Collaborative adaptive landscape management (CALM) in rangelands: Discussion of general principles

TitleCollaborative adaptive landscape management (CALM) in rangelands: Discussion of general principles
Publication TypeConference Paper
Year of Publication2015
AuthorsBestelmeyer BT, Miller J.R.
Conference Name68th Annual Society for Range Management Meeting
Date Published01/2015
PublisherSociiety for Range Management
Conference LocationSacramento, CA
ARIS Log Number319942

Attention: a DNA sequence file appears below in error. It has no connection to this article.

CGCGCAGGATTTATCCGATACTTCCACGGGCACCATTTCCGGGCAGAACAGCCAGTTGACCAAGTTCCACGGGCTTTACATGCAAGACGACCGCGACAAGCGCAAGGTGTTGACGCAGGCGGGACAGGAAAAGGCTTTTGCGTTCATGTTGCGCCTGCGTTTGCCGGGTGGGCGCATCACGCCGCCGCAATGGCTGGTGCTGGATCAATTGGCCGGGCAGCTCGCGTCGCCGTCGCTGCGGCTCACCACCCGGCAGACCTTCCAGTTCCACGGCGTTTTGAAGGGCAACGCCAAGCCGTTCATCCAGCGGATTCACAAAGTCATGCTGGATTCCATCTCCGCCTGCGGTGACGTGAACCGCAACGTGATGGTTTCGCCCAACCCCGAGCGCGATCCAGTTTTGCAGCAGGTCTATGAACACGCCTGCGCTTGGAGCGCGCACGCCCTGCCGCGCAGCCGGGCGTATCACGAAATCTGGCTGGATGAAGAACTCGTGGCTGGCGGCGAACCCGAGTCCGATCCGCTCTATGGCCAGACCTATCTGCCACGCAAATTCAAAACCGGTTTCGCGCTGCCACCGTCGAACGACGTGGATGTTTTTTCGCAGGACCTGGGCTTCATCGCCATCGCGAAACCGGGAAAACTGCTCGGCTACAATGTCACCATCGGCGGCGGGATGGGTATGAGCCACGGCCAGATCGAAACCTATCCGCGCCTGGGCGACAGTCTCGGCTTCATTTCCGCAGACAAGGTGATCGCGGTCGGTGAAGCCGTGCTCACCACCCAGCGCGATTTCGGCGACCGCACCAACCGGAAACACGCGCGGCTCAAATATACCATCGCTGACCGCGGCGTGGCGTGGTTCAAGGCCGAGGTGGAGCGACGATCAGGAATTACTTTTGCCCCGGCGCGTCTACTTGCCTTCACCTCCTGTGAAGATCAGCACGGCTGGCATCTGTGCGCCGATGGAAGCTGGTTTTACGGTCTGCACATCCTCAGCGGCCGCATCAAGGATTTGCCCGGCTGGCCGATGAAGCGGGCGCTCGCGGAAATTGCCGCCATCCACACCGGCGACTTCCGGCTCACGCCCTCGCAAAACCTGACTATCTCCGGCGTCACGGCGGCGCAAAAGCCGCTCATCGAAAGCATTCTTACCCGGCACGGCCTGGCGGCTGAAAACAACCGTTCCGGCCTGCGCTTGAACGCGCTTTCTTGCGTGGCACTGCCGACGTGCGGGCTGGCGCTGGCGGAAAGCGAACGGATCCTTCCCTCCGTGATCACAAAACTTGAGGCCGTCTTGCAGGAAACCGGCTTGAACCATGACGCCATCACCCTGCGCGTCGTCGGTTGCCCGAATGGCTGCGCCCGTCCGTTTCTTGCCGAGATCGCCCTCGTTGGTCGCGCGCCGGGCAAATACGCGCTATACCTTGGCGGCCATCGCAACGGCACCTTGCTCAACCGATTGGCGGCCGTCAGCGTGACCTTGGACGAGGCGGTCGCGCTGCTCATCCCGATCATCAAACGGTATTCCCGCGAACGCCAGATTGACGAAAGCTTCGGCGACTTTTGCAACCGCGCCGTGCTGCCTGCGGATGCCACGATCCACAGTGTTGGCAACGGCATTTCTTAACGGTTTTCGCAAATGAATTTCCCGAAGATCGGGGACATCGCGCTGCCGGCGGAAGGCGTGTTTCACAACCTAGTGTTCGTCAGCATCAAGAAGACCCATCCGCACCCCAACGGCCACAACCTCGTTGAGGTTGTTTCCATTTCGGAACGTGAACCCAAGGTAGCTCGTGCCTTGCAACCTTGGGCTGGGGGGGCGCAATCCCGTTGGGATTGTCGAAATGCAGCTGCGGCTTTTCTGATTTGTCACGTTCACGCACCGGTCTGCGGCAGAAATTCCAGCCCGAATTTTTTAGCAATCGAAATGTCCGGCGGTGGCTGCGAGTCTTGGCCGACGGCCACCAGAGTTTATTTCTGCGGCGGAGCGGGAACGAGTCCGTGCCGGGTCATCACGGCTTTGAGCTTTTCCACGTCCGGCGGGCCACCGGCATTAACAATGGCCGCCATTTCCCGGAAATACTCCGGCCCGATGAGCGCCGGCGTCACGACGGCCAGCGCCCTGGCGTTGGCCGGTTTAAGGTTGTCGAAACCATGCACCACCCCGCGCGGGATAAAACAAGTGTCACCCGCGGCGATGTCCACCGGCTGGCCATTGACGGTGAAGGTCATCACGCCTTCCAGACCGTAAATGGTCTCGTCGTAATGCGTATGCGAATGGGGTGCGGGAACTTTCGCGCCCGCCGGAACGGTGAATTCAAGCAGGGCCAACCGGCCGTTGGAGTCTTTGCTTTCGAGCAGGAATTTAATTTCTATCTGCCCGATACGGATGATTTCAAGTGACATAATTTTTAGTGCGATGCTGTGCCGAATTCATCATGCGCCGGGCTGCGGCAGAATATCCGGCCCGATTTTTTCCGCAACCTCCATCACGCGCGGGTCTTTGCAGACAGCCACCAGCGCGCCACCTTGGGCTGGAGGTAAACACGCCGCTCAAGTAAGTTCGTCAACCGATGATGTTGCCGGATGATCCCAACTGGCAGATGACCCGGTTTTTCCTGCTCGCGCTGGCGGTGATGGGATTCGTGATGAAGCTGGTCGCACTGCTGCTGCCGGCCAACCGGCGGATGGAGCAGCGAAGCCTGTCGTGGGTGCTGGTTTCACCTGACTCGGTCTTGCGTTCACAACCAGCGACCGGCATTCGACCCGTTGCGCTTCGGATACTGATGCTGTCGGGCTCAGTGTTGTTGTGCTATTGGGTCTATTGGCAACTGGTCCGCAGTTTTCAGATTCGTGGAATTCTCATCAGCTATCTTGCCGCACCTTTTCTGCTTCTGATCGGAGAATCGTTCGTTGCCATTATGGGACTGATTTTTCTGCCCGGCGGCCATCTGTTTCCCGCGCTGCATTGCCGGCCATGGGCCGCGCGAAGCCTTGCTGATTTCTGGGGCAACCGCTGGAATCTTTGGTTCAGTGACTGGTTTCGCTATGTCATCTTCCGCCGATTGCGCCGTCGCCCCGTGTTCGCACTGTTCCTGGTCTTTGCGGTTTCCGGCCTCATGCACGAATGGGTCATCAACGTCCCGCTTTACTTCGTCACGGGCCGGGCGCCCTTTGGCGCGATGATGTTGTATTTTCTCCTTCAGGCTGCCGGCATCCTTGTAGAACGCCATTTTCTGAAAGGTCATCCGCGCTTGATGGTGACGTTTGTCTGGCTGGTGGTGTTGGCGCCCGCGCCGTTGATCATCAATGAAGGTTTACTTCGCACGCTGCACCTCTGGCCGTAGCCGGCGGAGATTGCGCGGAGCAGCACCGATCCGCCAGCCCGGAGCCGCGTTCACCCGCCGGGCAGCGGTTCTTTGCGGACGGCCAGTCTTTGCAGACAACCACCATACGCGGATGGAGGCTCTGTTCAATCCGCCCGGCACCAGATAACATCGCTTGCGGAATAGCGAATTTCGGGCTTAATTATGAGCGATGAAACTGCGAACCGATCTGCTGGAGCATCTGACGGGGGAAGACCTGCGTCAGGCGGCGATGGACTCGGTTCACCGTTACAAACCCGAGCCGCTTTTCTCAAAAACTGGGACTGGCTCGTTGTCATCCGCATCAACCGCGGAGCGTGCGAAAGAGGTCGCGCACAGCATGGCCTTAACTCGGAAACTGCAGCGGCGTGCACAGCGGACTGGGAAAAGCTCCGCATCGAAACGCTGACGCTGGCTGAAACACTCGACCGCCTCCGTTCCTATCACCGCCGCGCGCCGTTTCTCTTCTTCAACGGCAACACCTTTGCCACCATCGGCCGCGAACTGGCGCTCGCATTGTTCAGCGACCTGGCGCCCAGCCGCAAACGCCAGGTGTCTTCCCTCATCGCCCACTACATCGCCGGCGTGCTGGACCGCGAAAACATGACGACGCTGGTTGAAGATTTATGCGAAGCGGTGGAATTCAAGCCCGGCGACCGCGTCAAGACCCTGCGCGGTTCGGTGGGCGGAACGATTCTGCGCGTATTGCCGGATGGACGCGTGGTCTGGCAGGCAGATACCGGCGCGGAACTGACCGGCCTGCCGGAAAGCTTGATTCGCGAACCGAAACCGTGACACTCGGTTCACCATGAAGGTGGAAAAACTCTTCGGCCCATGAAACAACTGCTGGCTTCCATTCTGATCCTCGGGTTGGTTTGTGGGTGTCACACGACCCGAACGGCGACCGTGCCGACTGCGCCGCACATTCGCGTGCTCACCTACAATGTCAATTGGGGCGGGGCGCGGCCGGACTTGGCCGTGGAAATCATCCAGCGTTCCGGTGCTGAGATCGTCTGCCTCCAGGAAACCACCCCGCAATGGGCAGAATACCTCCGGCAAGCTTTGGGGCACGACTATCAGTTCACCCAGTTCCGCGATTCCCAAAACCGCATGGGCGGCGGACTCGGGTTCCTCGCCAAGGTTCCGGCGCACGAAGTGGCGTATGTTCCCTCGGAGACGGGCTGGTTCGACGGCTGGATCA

The management of rangeland landscapes involves broad spatial extents, mixed land ownership, and multiple resource objectives. Management outcomes depend on biophysical heterogeneity, highly variable weather conditions, land use legacies, and spatial processes such as wildlife movement, hydrological connectivity, and fire that interact with management actions. Given the high level of uncertainty in management responses and the importance of processes at the landscape level, collaborative adaptive management has emerged as an important framework for rangeland stewardship. Collaborative adaptive management emphasizes cooperative planning, learning, and adjustment of actions in response to new knowledge. The term “landscape” might usefully be added when cooperation, learning, and implementation involve processes and outcomes at the landscape level (collaborative adaptive landscape management, CALM). There is, however, little synthetic information about the application of CALM in rangelands. In this talk/discussion, we will draw upon core ideas raised during the preceding presentations on CALM projects to identify a set of general principles, tools, and best practices that can help to refine and inspire CALM approaches.